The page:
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Quick answer
"Onto" is a preposition which is often translated as "a", and "get on" is a transitive verb phrase which is often translated as "subirse". Learn more about the difference between "onto" and "get on" below.
onto(
an
-
tu
)
A preposition is a word that indicates the relationship between a noun and another word (e.g. He ran through the door.).
1. (on top of)
a. a
The child climbed onto bed and sat next to his mother.El niño trepó a la cama y se sentó junto a su madre.
b. en
One of the engines stopped working, and the pilot had to land onto a golf course.Una de las turbinas falló y el piloto tuvo que aterrizar en un campo de golf.
c. sobre
I knocked over a glass, and wine spilled onto the table.Volqué un vaso y el vino se derramó sobre la mesa
2.
A word or phrase that is commonly used in conversational speech (e.g. skinny, grandma).
(colloquial)
(aware of)
a.
This refers to an idiomatic word or phrase for which there is no word-for-word translation.
no direct translation
I knew you were onto something, but I never imagined it was a surprise party for me.Sabía que estabas tramando algo, pero nunca me imaginé que sería una fiesta sorpresa para mí.
The mental-health patient claims that spies and aliens are onto him.El paciente de salud mental dice que hay espías y extraterrestres que andan tras él.
3. (in contact with)
a.
This refers to an idiomatic word or phrase for which there is no word-for-word translation.
no direct translation
My boss has been onto me all month to have the project finished.Mi jefe estuvo encima de mí todo el mes para que terminara el proyecto.
Our son arrived safe and sound. I've just been onto him on the phone.Nuestro hijo llegó sano y salvo. Acabo de comunicarme con él por teléfono.
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get on(
giht
 
an
)
A transitive verb phrase is a phrase that combines a verb with a preposition or other particle and requires a direct object (e.g. Take out the trash.).
transitive verb phrase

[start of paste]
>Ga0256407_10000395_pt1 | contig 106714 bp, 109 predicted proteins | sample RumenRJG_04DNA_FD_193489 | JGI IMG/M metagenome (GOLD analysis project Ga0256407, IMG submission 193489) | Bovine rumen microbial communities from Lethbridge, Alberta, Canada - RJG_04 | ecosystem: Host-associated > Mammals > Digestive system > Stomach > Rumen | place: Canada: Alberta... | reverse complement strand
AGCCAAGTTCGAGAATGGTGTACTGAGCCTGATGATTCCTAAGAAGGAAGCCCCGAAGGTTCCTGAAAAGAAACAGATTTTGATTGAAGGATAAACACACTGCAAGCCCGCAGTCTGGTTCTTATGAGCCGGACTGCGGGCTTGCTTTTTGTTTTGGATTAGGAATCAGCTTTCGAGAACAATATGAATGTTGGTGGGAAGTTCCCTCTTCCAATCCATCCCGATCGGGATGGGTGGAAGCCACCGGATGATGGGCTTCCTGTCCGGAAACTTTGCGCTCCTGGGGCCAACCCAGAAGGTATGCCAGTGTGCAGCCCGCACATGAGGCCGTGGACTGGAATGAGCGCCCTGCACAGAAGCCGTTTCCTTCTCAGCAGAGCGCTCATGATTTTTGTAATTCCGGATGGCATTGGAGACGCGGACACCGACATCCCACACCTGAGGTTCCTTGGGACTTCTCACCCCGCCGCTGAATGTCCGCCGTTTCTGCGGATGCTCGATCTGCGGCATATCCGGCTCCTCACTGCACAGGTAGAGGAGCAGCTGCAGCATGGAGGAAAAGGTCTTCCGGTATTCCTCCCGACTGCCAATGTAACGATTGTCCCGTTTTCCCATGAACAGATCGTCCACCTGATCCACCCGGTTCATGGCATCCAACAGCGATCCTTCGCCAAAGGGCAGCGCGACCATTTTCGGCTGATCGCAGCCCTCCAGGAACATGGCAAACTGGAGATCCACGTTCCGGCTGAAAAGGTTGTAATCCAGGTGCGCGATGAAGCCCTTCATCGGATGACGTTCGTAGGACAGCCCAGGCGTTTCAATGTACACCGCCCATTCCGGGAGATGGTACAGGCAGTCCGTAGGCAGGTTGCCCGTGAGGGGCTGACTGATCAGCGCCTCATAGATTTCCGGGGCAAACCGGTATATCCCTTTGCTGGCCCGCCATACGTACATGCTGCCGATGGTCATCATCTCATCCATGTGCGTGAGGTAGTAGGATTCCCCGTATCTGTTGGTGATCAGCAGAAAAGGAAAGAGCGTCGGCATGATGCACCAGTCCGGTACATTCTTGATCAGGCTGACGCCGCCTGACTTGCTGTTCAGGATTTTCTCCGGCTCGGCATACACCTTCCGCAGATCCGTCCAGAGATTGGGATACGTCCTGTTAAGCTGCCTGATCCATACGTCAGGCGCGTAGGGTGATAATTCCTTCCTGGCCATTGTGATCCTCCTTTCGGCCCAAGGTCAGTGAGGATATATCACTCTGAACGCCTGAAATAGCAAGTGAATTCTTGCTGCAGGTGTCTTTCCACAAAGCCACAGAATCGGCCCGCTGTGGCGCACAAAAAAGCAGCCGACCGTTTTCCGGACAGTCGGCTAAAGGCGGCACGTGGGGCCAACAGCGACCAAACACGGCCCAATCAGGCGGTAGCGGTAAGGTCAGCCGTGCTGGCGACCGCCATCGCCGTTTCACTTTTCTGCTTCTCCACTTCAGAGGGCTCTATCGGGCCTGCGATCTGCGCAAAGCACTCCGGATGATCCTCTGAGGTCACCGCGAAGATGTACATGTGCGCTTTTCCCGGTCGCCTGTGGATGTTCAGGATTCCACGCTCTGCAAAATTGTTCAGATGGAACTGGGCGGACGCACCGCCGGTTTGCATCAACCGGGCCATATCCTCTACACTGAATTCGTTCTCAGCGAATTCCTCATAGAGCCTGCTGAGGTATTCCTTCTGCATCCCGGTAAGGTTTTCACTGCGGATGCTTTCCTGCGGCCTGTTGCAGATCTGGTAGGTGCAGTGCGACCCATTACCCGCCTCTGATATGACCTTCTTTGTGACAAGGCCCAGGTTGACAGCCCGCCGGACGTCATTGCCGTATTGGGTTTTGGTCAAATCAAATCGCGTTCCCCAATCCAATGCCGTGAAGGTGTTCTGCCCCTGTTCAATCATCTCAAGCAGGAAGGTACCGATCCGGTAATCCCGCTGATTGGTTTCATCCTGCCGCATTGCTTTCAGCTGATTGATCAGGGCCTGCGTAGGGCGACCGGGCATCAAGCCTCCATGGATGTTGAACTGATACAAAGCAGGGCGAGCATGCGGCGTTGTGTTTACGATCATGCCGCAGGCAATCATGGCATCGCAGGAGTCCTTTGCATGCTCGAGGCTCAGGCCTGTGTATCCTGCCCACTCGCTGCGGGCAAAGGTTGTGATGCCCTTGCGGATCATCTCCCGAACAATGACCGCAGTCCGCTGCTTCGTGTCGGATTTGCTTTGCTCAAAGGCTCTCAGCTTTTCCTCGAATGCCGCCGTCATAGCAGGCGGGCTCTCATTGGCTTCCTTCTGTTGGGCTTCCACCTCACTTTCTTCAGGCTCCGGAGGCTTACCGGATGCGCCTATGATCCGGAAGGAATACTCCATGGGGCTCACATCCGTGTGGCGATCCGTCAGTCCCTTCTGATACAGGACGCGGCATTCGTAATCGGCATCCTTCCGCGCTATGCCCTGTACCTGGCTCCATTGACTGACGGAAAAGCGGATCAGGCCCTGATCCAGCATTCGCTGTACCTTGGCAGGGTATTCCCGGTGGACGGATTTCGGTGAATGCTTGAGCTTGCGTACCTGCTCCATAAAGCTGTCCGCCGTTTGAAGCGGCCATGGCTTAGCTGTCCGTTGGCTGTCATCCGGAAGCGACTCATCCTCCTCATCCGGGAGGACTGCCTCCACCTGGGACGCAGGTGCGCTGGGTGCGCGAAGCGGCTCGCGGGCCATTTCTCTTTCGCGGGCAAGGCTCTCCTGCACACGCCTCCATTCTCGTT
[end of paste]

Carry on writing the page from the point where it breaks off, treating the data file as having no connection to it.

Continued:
1. (to board)
a. subirse (often used with "en" or "a")
Hurry, let's get on the ship before it sails!¡Rápido, subámonos al barco antes de que zarpe!
b. montarse (often used with "en" or "a")
Sometimes I feel like getting on my bike and riding as far as I can until I run out of gas.A veces me dan ganas de montarme en mi moto y viajar hasta donde me alcance el combustible.
2. (to put on)
a. ponerse
Wake up and get your clothes on, soldier. We are under attack!Soldado, despiértate y ponte la ropa. ¡Nos están atacando!
3. (to place on)
a. poner en
Get the boxes on the shelves, please.Pongan las cajas en los estantes, por favor.
b. subir
We'll need a crane to get the beams on to the roof.Necesitaremos una grúa para subir las vigas al tejado.
4. (to spill on)
a. verter en
You klutz, you got wine on my white shirt.Eres un torpe, me vertiste vino en la camisa blanca.
5. (to call)
a. llamar por teléfono
As soon as she arrived home, she got on the phone to her parents so they wouldn't worry.En cuanto llegó a casa, llamó por teléfono a sus padres para que no se preocuparan.
An intransitive verb phrase is a phrase that combines a verb with a preposition or other particle and does not require a direct object (e.g. Everybody please stand up.).
intransitive verb phrase
6. (to get along well)
a. llevarse bien
My girlfriend hates that I don't get on with her parents.Mi novia odia que no me lleve bien con sus padres.
7. (to get along)
a. llevarse
How do you get on with your brother-in-law?¿Cómo te llevas con tu cuñado?
8. (to progress)
a.
This refers to an idiomatic word or phrase for which there is no word-for-word translation.
no direct translation
Our party believes that financial aid is key to help the poor get on.Nuestro partido cree que la ayuda económica es fundamental para que los pobres puedan avanzar.
We can go home when we finish mopping the floor. Let's get on!Podremos irnos a casa cuando terminemos de trapear el piso. ¡Manos a la obra!
9. (to succeed)
a. tener éxito
You will often have to do things you hate to get on in the world.Para tener éxito en la vida, muchas veces tendrás que hacer cosas que odias.
10. (to manage)
a. arreglárselas
How's your son getting on alone in the city?¿Cómo se las arregla vuestro hijo solo en la ciudad?
b. ir a
I wonder how Stephen is getting on at his new school.Me pregunto cómo le va a Stephen en su nueva escuela.
11. (to do well) (United Kingdom)
a. ir bien a
I will go on vacation only if I get on in my final exams.Me iré de vacaciones solamente si me va bien en los exámenes finales.
12. (to get late)
a. ser casi
It's getting on to midnight. Bring the champagne and light the fireworks.Ya casi son las doce. Trae el champán y enciende los fuegos artificiales.
b. hacerse tarde
Shall we leave? It's getting on, and I don't like to drive at night.¿Nos vamos? Se está haciendo tarde y no me gusta manejar de noche.
c. atardecer
The kids haven't come home from school yet and it's getting on.Los niños todavía no han vuelto de la escuela y está atardeciendo.
13.
A word or phrase that is commonly used in conversational speech (e.g. skinny, grandma).
(colloquial)
(to get older)
a. ser mayor
Although she's getting on, she still looks like a young woman.Aunque es mayor, todavía parece una mujer joven.
b. hacerse mayor
My father is getting on. He walks more and more slowly.Mi padre se está haciendo mayor. Cada vez camina más despacio.
14. (to leave)
a. irse
We must get on. Our train is leaving in twenty minutes.Tenemos que irnos. Nuestro tren sale dentro de veinte minutos.
15. (to continue)
a. seguir
It's hardly raining. I think we can get on with the game.Apenas llueve. Yo creo que podemos seguir con el partido.
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